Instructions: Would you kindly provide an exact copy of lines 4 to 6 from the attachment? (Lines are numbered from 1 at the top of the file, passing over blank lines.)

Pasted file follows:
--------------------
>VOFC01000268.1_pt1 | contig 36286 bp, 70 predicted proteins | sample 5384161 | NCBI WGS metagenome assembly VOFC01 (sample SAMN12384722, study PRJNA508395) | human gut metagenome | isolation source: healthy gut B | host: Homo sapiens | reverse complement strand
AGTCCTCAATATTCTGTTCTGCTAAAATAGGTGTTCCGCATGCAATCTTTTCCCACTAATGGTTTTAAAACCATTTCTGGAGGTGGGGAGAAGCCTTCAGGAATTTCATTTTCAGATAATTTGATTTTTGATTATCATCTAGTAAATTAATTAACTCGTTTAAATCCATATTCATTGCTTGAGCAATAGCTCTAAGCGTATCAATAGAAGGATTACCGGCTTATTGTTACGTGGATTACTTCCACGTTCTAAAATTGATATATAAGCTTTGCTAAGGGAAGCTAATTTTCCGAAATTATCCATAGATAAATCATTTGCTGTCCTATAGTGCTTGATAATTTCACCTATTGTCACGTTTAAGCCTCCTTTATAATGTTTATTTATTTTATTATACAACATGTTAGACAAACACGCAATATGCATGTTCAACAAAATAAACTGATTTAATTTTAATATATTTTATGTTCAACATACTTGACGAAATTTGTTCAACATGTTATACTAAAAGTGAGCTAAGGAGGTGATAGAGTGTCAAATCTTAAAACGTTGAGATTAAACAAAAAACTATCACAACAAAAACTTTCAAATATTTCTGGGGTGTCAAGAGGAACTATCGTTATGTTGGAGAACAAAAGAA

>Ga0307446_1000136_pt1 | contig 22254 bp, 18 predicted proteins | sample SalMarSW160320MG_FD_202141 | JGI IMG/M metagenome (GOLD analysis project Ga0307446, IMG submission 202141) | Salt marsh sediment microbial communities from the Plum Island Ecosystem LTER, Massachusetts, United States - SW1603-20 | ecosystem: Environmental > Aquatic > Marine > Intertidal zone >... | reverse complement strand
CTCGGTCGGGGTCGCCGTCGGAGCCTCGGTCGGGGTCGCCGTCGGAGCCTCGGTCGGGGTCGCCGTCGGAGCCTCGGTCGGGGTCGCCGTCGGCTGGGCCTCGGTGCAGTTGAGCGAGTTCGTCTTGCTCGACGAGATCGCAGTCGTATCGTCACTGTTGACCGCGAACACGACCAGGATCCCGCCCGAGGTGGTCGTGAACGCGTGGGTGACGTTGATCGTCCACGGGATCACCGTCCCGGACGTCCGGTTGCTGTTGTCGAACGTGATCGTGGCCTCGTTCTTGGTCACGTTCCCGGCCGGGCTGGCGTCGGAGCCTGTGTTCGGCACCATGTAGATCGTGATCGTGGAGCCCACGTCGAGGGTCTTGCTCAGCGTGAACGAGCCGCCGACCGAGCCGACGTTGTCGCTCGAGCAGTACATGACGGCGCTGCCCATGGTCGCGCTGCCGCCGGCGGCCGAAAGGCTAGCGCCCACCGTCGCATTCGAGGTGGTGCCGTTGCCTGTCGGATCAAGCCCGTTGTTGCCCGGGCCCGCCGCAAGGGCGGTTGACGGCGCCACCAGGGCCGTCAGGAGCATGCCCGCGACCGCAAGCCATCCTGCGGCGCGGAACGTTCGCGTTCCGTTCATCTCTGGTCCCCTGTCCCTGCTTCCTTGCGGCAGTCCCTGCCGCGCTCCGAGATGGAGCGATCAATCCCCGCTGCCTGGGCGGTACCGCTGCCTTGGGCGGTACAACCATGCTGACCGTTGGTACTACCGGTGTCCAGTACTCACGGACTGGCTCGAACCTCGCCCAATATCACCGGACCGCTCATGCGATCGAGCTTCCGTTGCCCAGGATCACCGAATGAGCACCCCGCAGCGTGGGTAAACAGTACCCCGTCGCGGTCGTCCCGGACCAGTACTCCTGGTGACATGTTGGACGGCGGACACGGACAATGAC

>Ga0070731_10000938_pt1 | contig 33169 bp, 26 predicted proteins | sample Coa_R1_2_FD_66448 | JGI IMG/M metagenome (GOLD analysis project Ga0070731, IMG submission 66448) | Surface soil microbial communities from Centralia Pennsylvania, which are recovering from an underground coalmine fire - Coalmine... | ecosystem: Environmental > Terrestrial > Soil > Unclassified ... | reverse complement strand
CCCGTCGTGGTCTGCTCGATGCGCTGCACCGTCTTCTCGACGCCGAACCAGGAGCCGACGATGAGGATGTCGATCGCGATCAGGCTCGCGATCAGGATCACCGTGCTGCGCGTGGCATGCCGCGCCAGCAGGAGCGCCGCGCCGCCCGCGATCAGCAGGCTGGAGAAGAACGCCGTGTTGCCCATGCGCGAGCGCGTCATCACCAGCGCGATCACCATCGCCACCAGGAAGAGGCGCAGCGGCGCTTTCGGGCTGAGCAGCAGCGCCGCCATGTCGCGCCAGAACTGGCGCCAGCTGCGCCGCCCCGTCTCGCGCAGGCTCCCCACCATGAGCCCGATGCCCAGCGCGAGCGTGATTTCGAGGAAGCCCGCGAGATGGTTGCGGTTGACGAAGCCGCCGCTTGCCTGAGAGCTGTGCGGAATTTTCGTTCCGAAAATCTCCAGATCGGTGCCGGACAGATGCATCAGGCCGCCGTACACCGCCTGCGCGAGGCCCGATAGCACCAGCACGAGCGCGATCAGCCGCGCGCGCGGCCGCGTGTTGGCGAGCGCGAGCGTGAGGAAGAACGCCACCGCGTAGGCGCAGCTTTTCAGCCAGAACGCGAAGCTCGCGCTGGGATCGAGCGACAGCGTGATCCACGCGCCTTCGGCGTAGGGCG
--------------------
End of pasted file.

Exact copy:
CTCGGTCGGGGTCGCCGTCGGAGCCTCGGTCGGGGTCGCCGTCGGAGCCTCGGTCGGGGTCGCCGTCGGAGCCTCGGTCGGGGTCGCCGTCGGCTGGGCCTCGGTGCAGTTGAGCGAGTTCGTCTTGCTCGACGAGATCGCAGTCGTATCGTCACTGTTGACCGCGAACACGACCAGGATCCCGCCCGAGGTGGTCGTGAACGCGTGGGTGACGTTGATCGTCCACGGGATCACCGTCCCGGACGTCCGGTTGCTGTTGTCGAACGTGATCGTGGCCTCGTTCTTGGTCACGTTCCCGGCCGGGCTGGCGTCGGAGCCTGTGTTCGGCACCATGTAGATCGTGATCGTGGAGCCCACGTCGAGGGTCTTGCTCAGCGTGAACGAGCCGCCGACCGAGCCGACGTTGTCGCTCGAGCAGTACATGACGGCGCTGCCCATGGTCGCGCTGCCGCCGGCGGCCGAAAGGCTAGCGCCCACCGTCGCATTCGAGGTGGTGCCGTTGCCTGTCGGATCAAGCCCGTTGTTGCCCGGGCCCGCCGCAAGGGCGGTTGACGGCGCCACCAGGGCCGTCAGGAGCATGCCCGCGACCGCAAGCCATCCTGCGGCGCGGAACGTTCGCGTTCCGTTCATCTCTGGTCCCCTGTCCCTGCTTCCTTGCGGCAGTCCCTGCCGCGCTCCGAGATGGAGCGATCAATCCCCGCTGCCTGGGCGGTACCGCTGCCTTGGGCGGTACAACCATGCTGACCGTTGGTACTACCGGTGTCCAGTACTCACGGACTGGCTCGAACCTCGCCCAATATCACCGGACCGCTCATGCGATCGAGCTTCCGTTGCCCAGGATCACCGAATGAGCACCCCGCAGCGTGGGTAAACAGTACCCCGTCGCGGTCGTCCCGGACCAGTACTCCTGGTGACATGTTGGACGGCGGACACGGACAATGAC

>Ga0070731_10000938_pt1 | contig 33169 bp, 26 predicted proteins | sample Coa_R1_2_FD_66448 | JGI IMG/M metagenome (GOLD analysis project Ga0070731, IMG submission 66448) | Surface soil microbial communities from Centralia Pennsylvania, which are recovering from an underground coalmine fire - Coalmine... | ecosystem: Environmental > Terrestrial > Soil > Unclassified ... | reverse complement strand
CCCGTCGTGGTCTGCTCGATGCGCTGCACCGTCTTCTCGACGCCGAACCAGGAGCCGACGATGAGGATGTCGATCGCGATCAGGCTCGCGATCAGGATCACCGTGCTGCGCGTGGCATGCCGCGCCAGCAGGAGCGCCGCGCCGCCCGCGATCAGCAGGCTGGAGAAGAACGCCGTGTTGCCCATGCGCGAGCGCGTCATCACCAGCGCGATCACCATCGCCACCAGGAAGAGGCGCAGCGGCGCTTTCGGGCTGAGCAGCAGCGCCGCCATGTCGCGCCAGAACTGGCGCCAGCTGCGCCGCCCCGTCTCGCGCAGGCTCCCCACCATGAGCCCGATGCCCAGCGCGAGCGTGATTTCGAGGAAGCCCGCGAGATGGTTGCGGTTGACGAAGCCGCCGCTTGCCTGAGAGCTGTGCGGAATTTTCGTTCCGAAAATCTCCAGATCGGTGCCGGACAGATGCATCAGGCCGCCGTACACCGCCTGCGCGAGGCCCGATAGCACCAGCACGAGCGCGATCAGCCGCGCGCGCGGCCGCGTGTTGGCGAGCGCGAGCGTGAGGAAGAACGCCACCGCGTAGGCGCAGCTTTTCAGCCAGAACGCGAAGCTCGCGCTGGGATCGAGCGACAGCGTGATCCACGCGCCTTCGGCGTAGGGCG